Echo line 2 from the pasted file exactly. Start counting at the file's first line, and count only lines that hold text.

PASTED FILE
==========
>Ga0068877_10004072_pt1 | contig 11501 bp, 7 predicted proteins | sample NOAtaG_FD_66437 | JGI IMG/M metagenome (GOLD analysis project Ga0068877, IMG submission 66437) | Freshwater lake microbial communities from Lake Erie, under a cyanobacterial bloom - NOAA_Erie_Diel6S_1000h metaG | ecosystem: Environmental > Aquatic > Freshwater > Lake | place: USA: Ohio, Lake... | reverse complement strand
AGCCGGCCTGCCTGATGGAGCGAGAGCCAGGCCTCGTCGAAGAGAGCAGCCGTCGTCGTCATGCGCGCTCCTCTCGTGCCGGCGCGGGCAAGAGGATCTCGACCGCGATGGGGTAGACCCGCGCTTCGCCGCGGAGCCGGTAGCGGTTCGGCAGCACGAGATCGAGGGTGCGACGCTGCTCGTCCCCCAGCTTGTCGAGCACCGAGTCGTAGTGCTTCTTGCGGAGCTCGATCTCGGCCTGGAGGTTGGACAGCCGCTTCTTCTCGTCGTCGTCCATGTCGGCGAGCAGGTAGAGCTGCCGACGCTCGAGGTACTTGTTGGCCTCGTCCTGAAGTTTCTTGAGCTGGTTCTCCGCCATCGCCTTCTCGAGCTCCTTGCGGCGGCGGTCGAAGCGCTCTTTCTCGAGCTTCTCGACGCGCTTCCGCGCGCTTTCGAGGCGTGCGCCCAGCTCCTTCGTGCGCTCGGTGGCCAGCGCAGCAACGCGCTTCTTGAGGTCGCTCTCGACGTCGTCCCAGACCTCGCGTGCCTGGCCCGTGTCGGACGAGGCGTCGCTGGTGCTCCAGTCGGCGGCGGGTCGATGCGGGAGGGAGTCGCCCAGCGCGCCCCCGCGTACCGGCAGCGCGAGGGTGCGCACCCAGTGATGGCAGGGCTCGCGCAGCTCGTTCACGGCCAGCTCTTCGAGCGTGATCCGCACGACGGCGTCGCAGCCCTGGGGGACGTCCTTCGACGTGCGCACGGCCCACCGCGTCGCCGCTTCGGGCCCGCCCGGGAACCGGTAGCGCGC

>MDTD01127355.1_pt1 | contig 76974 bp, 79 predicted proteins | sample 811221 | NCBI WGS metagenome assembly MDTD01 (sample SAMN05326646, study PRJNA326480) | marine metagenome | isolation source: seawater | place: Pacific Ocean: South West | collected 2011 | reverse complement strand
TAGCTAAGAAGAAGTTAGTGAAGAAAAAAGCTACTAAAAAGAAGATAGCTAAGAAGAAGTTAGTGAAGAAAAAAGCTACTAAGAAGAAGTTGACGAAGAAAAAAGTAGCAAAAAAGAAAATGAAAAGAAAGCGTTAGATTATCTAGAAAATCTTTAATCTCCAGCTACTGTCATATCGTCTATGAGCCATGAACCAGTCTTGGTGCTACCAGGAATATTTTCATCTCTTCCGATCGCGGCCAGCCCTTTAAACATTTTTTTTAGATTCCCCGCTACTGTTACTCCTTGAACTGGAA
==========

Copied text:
AGCCGGCCTGCCTGATGGAGCGAGAGCCAGGCCTCGTCGAAGAGAGCAGCCGTCGTCGTCATGCGCGCTCCTCTCGTGCCGGCGCGGGCAAGAGGATCTCGACCGCGATGGGGTAGACCCGCGCTTCGCCGCGGAGCCGGTAGCGGTTCGGCAGCACGAGATCGAGGGTGCGACGCTGCTCGTCCCCCAGCTTGTCGAGCACCGAGTCGTAGTGCTTCTTGCGGAGCTCGATCTCGGCCTGGAGGTTGGACAGCCGCTTCTTCTCGTCGTCGTCCATGTCGGCGAGCAGGTAGAGCTGCCGACGCTCGAGGTACTTGTTGGCCTCGTCCTGAAGTTTCTTGAGCTGGTTCTCCGCCATCGCCTTCTCGAGCTCCTTGCGGCGGCGGTCGAAGCGCTCTTTCTCGAGCTTCTCGACGCGCTTCCGCGCGCTTTCGAGGCGTGCGCCCAGCTCCTTCGTGCGCTCGGTGGCCAGCGCAGCAACGCGCTTCTTGAGGTCGCTCTCGACGTCGTCCCAGACCTCGCGTGCCTGGCCCGTGTCGGACGAGGCGTCGCTGGTGCTCCAGTCGGCGGCGGGTCGATGCGGGAGGGAGTCGCCCAGCGCGCCCCCGCGTACCGGCAGCGCGAGGGTGCGCACCCAGTGATGGCAGGGCTCGCGCAGCTCGTTCACGGCCAGCTCTTCGAGCGTGATCCGCACGACGGCGTCGCAGCCCTGGGGGACGTCCTTCGACGTGCGCACGGCCCACCGCGTCGCCGCTTCGGGCCCGCCCGGGAACCGGTAGCGCGC